You vote….

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Recently a friend of mine ask me to recommend a centre pin reel for float fishing for grayling, my instant response was to recommend a narrow drum Speedia. I did however consider a JW Young Trudex or Hardy Conquest but it was a Speedia that I felt most comfortable with.

In light of the rapid increase in prices of vintage centre pin reels where a good quality Speedia will set you back over £100-150, a Rapidex £65-85 and a Trudex in the region of £100 -130, Aerials in the region of £100-190, k. Dowlings & Sons in the region of £90 to a Hardy Conquest, Triumph or Wallis topping out at over £180. So the choice is endless, just depends on how much you want to spend but for my money you can’t beat the WR Speedia.

One interesting contemporary alternative is the Marco Cortesi a very underrated reel that for the money will out perform reels costing well over £100, there is one currently on eBay for less than a pint of beer!

If you are looking to acquire a vintage reel then try Mr Andrews of Andrews of Arcadia who stalls out in Spitalfields Market on a Thursday from the hours of 6.30-3pm.

So I’ve decided to open up the debate to readers of my blog. What centre pin reel do you take trotting?

My other favourite float reel is the Abu 1044 or 706, as closed faced they are brilliant when fishing in windy conditions.

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Hidden treasure….

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Found on the outskirts of the City at a car boot sale not far from the Fullers Brewery a hoard of fishing items, these vintage floats, plummet and a Wheatley Silmalloy Fly Box were buried under piles of household cast-offs, fabric and bric-a-brac. These vintage angling items will see the light of day and will be used once again.

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Speedia, Trudex or Rapidex

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Recently I have noticed the prices of Speedia reels are changing hands from £99 to a staggering £200 on a well known on line auction site, the question I would ask is why so much?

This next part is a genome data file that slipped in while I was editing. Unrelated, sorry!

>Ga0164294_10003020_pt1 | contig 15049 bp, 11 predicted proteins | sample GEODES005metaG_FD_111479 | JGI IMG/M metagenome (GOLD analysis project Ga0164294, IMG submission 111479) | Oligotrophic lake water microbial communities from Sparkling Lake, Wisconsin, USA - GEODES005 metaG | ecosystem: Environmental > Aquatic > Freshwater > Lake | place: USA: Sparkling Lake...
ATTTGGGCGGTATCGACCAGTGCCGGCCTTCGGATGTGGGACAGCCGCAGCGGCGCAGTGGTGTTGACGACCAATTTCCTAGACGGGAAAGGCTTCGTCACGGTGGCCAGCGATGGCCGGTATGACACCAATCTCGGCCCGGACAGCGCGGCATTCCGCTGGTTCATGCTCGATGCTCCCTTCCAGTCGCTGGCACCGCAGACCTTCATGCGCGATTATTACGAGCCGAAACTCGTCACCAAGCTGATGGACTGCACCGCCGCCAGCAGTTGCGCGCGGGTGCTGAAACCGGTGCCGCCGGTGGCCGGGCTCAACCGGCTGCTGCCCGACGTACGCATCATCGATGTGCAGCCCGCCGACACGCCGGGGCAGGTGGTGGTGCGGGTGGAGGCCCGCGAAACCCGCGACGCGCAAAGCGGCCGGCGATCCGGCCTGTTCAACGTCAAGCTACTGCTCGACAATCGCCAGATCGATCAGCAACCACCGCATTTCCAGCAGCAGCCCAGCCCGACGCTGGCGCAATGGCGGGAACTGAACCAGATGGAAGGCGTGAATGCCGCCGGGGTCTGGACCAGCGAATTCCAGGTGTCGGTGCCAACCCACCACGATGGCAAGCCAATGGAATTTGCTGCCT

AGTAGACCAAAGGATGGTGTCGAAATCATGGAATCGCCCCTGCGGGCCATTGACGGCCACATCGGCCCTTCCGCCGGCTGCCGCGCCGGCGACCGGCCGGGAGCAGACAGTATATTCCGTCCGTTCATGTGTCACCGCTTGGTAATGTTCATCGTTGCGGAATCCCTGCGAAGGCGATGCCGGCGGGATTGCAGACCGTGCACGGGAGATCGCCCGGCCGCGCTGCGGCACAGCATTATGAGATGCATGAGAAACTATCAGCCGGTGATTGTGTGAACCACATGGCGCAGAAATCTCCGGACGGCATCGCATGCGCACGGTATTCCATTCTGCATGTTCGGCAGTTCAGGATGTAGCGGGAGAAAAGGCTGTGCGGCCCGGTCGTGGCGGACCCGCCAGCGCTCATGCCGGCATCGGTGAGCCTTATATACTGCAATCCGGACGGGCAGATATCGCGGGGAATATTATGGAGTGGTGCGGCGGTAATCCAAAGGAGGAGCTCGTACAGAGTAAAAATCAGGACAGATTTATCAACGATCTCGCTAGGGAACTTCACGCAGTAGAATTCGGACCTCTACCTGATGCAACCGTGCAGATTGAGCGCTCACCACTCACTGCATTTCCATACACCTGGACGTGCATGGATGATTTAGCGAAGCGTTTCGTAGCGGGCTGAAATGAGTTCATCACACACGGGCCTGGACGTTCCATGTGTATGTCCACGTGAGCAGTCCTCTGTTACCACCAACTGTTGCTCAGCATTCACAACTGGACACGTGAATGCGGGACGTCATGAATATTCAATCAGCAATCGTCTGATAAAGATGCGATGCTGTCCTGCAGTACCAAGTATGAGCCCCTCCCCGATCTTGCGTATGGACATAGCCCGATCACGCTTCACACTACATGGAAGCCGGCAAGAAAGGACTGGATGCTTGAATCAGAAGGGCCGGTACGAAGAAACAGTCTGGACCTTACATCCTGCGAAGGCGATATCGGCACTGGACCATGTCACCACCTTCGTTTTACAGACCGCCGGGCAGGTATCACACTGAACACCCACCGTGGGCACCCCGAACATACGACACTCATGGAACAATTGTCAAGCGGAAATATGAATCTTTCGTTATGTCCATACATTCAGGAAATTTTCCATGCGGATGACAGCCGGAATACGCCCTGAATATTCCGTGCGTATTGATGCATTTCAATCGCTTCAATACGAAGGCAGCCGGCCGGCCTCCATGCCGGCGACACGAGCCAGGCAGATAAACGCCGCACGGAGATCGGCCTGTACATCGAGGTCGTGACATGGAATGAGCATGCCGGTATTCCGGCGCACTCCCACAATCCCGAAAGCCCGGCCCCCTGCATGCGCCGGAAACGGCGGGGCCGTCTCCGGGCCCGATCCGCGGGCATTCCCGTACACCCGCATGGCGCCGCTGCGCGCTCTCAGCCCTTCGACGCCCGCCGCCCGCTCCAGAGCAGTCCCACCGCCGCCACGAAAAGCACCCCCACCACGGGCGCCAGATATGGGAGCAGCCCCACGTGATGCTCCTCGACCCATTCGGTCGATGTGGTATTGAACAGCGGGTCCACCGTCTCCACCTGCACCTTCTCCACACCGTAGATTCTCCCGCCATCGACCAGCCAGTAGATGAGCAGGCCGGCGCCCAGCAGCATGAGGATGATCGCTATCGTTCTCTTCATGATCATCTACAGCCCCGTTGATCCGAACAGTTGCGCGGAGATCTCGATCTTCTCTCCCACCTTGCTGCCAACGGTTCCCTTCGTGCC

There has always been a centre pin craze focused around good quality reels and namely the Allcock Aerial where a reasonable reel would set you back £150-200 with the odd one found at auction for £100 but to find the average price of a Speedia exceeding £100 surprises me.

For years I have fished with a narrow drum Speedia or my trusted JW Young’s Trudex but again the Trudex is changing hands at £180 for a clean wobble free reel, so where are prices going? One thing for sure you can pick up a clean Rapidex for £55, still a very usable and capable reel.

I guess I do have to question why such high prices, it’s not for rarity as they are often found at tackle fairs and appear on eBay, at least half a dozen are up for sale each week, so is it that the average angler wants to fish with vintage tackle to capture the nostalgia of childhood memories or is it that modern reels just don’t live up to expectation.

For me you just can’t beat the timelessness of an old British reel and its ‘click click’ sound, like a vintage car there is something that draws you in…but at what price?

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Hibernot….